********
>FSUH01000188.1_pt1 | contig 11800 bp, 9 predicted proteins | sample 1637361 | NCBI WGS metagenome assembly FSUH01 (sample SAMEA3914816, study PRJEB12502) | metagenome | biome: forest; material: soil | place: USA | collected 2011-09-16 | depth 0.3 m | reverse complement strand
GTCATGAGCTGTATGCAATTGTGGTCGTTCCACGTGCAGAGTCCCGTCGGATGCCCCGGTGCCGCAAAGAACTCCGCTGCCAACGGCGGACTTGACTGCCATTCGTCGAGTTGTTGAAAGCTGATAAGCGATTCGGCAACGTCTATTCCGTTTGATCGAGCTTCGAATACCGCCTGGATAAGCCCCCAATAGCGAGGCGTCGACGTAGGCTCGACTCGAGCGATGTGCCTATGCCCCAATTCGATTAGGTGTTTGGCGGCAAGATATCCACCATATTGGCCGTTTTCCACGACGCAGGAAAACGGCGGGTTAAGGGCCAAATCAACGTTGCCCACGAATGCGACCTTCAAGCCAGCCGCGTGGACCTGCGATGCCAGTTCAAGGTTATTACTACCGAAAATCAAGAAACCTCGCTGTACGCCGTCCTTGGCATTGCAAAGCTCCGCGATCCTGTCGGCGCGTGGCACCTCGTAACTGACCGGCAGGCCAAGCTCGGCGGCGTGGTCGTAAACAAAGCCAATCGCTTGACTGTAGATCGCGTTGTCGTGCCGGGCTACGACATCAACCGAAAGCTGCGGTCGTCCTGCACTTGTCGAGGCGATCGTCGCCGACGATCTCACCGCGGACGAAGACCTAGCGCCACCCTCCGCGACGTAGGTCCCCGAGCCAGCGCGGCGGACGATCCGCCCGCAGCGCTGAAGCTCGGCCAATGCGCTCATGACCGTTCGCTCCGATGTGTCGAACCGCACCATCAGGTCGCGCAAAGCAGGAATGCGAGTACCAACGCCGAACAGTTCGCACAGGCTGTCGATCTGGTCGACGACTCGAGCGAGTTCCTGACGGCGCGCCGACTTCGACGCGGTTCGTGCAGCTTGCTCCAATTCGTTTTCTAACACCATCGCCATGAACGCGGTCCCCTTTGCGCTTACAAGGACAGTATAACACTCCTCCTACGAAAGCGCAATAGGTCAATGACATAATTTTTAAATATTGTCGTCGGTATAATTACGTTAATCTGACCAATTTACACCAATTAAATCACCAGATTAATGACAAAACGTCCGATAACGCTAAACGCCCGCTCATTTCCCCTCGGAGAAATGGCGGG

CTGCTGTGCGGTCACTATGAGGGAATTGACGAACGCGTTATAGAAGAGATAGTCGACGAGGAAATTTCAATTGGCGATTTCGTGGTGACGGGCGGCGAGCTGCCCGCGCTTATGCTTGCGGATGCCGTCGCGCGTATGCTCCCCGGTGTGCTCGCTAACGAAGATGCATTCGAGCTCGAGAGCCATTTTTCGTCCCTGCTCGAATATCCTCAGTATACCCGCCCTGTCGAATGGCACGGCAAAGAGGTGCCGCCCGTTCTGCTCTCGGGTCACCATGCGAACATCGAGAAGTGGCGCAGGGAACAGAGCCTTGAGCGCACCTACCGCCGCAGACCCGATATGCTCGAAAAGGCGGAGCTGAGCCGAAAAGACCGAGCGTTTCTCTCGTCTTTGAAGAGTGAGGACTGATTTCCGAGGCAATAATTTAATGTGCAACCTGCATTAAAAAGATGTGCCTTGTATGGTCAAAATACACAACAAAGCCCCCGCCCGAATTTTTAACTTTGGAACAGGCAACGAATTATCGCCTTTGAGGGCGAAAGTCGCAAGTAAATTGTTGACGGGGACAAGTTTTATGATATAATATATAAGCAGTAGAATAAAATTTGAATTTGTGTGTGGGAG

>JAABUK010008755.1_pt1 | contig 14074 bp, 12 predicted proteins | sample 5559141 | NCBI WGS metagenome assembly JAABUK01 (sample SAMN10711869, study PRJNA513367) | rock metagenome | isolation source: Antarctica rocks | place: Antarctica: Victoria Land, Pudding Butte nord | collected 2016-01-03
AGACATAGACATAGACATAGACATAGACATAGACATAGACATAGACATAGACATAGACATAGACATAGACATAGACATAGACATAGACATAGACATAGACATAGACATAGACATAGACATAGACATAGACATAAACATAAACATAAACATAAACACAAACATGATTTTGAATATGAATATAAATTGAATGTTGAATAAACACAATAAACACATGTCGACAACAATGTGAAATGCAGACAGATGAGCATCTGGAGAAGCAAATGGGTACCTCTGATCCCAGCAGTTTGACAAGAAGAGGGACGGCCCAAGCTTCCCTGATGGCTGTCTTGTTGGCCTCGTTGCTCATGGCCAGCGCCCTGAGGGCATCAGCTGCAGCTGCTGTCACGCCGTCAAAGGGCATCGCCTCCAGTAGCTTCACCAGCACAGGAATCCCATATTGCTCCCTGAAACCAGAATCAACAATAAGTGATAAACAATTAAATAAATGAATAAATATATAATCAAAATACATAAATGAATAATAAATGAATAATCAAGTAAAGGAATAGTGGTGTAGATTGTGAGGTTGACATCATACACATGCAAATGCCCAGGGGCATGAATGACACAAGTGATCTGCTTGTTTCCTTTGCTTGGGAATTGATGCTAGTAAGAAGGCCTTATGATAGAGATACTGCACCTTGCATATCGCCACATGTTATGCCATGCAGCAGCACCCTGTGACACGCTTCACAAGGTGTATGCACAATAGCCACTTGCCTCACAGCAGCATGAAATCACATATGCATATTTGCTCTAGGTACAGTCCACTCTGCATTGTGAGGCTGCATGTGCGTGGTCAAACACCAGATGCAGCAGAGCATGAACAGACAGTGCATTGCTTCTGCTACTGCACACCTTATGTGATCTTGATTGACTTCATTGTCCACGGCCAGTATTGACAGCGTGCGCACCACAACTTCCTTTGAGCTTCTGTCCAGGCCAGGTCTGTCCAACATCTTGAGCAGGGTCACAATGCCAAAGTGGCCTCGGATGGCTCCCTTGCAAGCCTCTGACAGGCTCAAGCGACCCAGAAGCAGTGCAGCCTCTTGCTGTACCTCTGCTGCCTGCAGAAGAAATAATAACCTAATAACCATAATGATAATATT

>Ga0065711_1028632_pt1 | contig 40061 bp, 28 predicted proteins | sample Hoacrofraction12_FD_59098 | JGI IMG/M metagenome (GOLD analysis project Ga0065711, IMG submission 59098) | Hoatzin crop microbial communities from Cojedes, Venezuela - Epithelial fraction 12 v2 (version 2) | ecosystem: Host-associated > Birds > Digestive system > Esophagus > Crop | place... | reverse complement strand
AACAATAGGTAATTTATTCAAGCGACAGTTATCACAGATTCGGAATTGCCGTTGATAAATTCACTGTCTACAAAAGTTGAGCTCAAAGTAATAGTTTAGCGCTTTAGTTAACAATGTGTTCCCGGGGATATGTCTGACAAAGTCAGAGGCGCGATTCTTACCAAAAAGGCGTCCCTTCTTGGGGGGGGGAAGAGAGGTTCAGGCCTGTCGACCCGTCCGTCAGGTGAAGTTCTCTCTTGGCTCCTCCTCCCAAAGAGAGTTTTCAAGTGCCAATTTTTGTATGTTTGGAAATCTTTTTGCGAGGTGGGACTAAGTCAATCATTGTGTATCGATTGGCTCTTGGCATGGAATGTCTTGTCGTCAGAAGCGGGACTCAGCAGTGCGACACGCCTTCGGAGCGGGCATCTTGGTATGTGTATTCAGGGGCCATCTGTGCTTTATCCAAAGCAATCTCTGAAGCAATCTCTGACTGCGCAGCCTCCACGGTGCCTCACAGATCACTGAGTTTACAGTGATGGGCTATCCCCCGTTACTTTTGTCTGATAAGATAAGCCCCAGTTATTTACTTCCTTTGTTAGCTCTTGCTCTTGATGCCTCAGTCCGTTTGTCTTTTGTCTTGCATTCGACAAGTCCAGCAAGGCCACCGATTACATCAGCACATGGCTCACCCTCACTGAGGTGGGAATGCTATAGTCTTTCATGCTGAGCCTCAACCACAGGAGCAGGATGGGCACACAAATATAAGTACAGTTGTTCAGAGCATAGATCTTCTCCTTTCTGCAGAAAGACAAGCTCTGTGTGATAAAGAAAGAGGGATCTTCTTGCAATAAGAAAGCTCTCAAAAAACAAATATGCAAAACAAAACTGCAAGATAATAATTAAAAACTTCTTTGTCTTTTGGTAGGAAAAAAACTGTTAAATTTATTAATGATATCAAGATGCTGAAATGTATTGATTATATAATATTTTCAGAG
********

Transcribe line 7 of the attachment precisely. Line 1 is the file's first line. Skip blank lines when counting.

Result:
AACAATAGGTAATTTATTCAAGCGACAGTTATCACAGATTCGGAATTGCCGTTGATAAATTCACTGTCTACAAAAGTTGAGCTCAAAGTAATAGTTTAGCGCTTTAGTTAACAATGTGTTCCCGGGGATATGTCTGACAAAGTCAGAGGCGCGATTCTTACCAAAAAGGCGTCCCTTCTTGGGGGGGGGAAGAGAGGTTCAGGCCTGTCGACCCGTCCGTCAGGTGAAGTTCTCTCTTGGCTCCTCCTCCCAAAGAGAGTTTTCAAGTGCCAATTTTTGTATGTTTGGAAATCTTTTTGCGAGGTGGGACTAAGTCAATCATTGTGTATCGATTGGCTCTTGGCATGGAATGTCTTGTCGTCAGAAGCGGGACTCAGCAGTGCGACACGCCTTCGGAGCGGGCATCTTGGTATGTGTATTCAGGGGCCATCTGTGCTTTATCCAAAGCAATCTCTGAAGCAATCTCTGACTGCGCAGCCTCCACGGTGCCTCACAGATCACTGAGTTTACAGTGATGGGCTATCCCCCGTTACTTTTGTCTGATAAGATAAGCCCCAGTTATTTACTTCCTTTGTTAGCTCTTGCTCTTGATGCCTCAGTCCGTTTGTCTTTTGTCTTGCATTCGACAAGTCCAGCAAGGCCACCGATTACATCAGCACATGGCTCACCCTCACTGAGGTGGGAATGCTATAGTCTTTCATGCTGAGCCTCAACCACAGGAGCAGGATGGGCACACAAATATAAGTACAGTTGTTCAGAGCATAGATCTTCTCCTTTCTGCAGAAAGACAAGCTCTGTGTGATAAAGAAAGAGGGATCTTCTTGCAATAAGAAAGCTCTCAAAAAACAAATATGCAAAACAAAACTGCAAGATAATAATTAAAAACTTCTTTGTCTTTTGGTAGGAAAAAAACTGTTAAATTTATTAATGATATCAAGATGCTGAAATGTATTGATTATATAATATTTTCAGAG